We've seen an awful lot of cheap bootleg movie merchandise, often badly done in far-off countries to get around copyright laws, with different names that suffer in translation. If there aren't enough humorous knockoffs, how about some made just for us to laugh at? Jeff Wysaski at Obvious Plant made up a bunch of "fake fakes," based on the Avengers and the marvel Cinematic Universe. They are just weird enough to be believable. After all the trouble he went to in order to manufacture these for the photos, Wysaski offered the props for purchase. He could have charged a lot more money, because they sold out in no time. See the entire collection here. -via Boing Boing
We followed the adventures of the Rosetta spacecraft as it approached and sent the Philae Lander onto the surface of comet 67/P Churyumov-Gerasimenko. The European Space Agency (ESA) is just now releasing substantial data gathered during the expedition. And it's awesome. Twitter user landru79 combined that data into a gif, which Phil Plait converted to a video.
Plait explains what we are seeing.
The landscape itself is the comet. Comets are lumps of ice — things like frozen water, carbon dioxide, and ammonia — and rock, mostly in the form of gravel and dust. Some orbit the Sun on long ellipses, and when they get close in the ice turns into a gas, releasing ice flakes and the gravelly bits. This surrounds the solid nucleus with a gaseous/dusty coma, and that can then blow away from the comet due to the solar wind and pressure of sunlight to form the tail.
67P is a double-lobed comet, looking more like a rubber ducky than anything else. It's very roughly 4 or 5 km across, and takes about 6.4 years to circle the Sun once. Rosetta was about 13 kilometers from the comet as it took these images, slowly moving around it so that our vantage point in the video changes slightly. Comets are very dark, and it was three times farther from the Sun than Earth is when these images were taken, so the lighting is fainter. Also, these were on the "dark side" of the comet, so the illumination you see is from reflected sunlight by the coma. The video represents about a half hour of real time.
Phil has plenty more to tell us about the data from 67/P Churyumov-Gerasimenko at Bad Astronomy.
(Image redit: ESA/Rosetta/MPS for OSIRIS Team MPS/UPD/LAM/IAA/SSO/INTA/UPM/DASP/IDA)
When we first heard of hand transplants, it raised the question of how organ transplants could be justified when they aren't necessary to save a patient's life. We've come a long way since then, with limb and face transplants to improve the quality of life. When the first penis transplants were done, doctors knew that such experimental surgery would be an important achievement in caring for those wounded in war. And in March, the first American veteran received a penis transplant during a 14-hour operation at Johns Hopkins Hospital in Baltimore. The surgery was successful, and the penis is expected to achieve normal function within a few months. Researchers a the hospital developed a new technique to facilitate such reconstruction.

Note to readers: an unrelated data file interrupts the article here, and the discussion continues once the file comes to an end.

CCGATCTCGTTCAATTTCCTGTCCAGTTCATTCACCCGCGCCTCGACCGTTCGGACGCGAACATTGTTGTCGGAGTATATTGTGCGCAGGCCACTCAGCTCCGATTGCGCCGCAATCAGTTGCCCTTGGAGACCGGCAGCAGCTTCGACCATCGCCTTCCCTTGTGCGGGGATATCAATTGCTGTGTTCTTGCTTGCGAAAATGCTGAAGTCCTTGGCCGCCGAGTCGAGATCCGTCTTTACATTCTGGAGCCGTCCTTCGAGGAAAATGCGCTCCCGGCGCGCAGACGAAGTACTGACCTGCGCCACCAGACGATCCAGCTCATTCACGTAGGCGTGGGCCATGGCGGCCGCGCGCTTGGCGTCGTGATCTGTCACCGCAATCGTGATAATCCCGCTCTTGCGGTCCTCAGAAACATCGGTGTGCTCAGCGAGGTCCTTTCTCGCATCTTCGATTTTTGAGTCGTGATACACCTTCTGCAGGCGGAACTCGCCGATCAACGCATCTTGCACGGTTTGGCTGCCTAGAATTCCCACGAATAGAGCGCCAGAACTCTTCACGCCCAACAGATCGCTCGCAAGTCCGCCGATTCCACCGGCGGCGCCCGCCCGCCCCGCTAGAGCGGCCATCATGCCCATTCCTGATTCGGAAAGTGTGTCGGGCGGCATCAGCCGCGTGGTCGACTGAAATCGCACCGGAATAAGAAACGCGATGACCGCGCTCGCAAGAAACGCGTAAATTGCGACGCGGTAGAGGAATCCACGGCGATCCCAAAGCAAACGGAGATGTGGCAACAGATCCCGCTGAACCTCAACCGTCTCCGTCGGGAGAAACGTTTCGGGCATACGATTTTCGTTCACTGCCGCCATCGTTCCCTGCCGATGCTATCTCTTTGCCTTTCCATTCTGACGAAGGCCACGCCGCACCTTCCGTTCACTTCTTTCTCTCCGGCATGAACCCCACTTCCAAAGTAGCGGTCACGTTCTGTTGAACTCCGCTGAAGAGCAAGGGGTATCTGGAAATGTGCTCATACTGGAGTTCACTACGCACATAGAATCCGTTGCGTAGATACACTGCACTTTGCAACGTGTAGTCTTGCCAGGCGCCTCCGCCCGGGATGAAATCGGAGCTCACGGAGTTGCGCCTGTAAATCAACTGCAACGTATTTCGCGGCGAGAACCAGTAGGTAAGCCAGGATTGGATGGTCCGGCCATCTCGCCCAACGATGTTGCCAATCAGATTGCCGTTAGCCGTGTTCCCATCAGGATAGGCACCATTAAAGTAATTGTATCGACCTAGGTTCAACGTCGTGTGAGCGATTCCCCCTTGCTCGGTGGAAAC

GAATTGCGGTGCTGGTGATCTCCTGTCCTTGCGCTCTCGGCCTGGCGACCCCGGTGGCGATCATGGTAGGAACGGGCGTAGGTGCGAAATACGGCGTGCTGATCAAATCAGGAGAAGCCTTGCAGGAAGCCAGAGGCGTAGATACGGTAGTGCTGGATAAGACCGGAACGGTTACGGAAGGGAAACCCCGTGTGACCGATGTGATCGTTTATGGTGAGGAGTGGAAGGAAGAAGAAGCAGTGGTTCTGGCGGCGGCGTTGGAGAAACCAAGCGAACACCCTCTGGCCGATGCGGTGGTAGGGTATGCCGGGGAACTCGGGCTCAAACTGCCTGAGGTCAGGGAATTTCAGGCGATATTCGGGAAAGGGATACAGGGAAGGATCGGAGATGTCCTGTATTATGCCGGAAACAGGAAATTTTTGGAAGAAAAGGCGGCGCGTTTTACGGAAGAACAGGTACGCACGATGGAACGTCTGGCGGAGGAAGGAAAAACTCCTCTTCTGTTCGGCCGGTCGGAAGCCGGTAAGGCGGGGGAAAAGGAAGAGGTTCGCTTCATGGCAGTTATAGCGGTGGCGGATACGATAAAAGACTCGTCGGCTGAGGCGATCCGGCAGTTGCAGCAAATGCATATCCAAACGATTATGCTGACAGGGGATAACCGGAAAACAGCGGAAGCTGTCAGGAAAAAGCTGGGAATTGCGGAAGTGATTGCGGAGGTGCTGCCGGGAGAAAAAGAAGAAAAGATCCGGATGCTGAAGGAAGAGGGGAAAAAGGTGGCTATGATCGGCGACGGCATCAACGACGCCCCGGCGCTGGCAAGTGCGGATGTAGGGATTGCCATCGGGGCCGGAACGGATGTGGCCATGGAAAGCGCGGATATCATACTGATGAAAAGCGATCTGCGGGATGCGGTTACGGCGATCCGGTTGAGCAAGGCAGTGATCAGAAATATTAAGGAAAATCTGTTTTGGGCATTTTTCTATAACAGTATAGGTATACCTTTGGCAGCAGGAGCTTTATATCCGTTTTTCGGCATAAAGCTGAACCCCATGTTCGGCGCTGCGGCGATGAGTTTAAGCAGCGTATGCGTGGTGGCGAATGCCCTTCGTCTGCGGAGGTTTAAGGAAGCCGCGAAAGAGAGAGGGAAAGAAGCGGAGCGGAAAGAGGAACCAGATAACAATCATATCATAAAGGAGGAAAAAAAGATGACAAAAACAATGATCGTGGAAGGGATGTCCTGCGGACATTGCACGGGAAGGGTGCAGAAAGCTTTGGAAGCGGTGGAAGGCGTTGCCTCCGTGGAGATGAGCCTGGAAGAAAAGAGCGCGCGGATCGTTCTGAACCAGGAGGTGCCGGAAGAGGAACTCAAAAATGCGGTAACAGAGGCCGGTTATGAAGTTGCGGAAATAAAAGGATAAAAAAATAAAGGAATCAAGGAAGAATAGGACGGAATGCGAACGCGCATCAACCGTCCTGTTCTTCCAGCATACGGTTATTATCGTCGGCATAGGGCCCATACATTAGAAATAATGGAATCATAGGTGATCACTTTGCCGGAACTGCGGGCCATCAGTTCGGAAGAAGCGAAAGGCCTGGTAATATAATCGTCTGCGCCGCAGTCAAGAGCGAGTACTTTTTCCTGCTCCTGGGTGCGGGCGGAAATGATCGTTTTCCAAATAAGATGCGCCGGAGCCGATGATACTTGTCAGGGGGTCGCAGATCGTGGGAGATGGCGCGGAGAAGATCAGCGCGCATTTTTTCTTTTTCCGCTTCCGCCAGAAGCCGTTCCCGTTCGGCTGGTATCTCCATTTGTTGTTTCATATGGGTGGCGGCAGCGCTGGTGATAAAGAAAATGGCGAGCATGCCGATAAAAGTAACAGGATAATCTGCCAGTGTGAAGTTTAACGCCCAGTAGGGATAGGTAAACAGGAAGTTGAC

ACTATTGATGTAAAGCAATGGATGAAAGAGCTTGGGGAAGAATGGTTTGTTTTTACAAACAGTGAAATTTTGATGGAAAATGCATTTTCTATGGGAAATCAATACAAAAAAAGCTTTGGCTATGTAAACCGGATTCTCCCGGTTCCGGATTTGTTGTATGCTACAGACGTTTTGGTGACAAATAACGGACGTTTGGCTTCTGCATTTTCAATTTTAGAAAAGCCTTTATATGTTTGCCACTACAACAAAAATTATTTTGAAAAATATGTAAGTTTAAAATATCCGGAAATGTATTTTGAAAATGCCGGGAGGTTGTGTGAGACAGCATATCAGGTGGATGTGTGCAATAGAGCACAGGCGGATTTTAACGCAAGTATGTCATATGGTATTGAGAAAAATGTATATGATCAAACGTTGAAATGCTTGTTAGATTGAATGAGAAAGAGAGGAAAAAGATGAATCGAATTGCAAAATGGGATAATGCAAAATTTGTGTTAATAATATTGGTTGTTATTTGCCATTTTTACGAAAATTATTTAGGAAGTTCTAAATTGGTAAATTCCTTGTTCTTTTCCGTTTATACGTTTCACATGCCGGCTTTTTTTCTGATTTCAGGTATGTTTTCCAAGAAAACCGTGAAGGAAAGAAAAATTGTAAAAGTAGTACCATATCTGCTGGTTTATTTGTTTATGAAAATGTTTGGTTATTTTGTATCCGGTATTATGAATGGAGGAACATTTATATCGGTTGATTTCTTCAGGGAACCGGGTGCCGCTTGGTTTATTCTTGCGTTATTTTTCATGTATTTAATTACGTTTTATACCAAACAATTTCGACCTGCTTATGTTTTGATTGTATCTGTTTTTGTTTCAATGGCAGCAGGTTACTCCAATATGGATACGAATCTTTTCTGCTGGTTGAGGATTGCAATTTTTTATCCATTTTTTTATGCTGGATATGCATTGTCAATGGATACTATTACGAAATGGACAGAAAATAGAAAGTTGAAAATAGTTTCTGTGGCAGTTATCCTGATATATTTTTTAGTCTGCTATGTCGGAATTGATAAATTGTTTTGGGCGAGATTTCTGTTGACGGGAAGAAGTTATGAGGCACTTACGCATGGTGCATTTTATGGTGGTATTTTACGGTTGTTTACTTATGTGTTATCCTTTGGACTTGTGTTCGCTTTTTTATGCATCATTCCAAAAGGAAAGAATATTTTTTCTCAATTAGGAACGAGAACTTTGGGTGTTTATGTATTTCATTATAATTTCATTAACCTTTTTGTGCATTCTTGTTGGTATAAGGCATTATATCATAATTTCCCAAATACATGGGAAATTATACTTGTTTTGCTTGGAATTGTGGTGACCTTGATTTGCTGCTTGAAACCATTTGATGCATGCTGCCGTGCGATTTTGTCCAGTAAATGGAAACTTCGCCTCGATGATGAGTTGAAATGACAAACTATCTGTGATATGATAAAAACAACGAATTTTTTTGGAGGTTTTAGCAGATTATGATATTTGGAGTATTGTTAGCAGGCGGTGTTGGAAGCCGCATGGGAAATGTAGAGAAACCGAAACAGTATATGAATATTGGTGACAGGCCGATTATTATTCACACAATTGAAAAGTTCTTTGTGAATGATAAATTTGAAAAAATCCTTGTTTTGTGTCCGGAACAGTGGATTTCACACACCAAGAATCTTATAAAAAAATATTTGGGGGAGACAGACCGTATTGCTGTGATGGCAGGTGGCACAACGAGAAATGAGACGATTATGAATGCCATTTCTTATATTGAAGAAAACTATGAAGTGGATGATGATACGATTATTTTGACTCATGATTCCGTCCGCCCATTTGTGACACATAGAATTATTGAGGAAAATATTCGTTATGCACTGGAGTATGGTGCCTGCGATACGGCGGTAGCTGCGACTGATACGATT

One of the challenges from this type of injury is that transplants typically require patients to take strong anti-rejection drugs for the rest of their lives. Those drugs pose a risk, which must be balanced against the benefit of surgery that is designed to improve quality of life but is not essential to health.
To address that, doctors at Hopkins have developed a method to minimize the drugs required for these patients. That involves infusing some blood cells from the donor, to prime the recipient's immune system to recognize the foreign tissue as "self." Doctors at Hopkins say they can then treat the patient with a single anti-rejection drug rather than the usual cocktail of three.
Unlike previous penis transplants, this surgery included the scrotum and some tissue from the lower abdomen, in order to reconstruct a large wound. The patient was injured by an improvised explosive device. He also lost his legs below the knee as a result of the IED attack.
Airlines are always looking for ways to make a few cents more, but the most lucrative way to do that is to squeeze more passengers into each plane. We're at the point now where average-size people are uncomfortable in economy class, even for short flights. How much smaller can airplane seats get? Okay, since you asked... let me introduce you to the Skyrider 2.0. It braces passengers and gives them something to lean against while they stand through the flight. I am not kidding.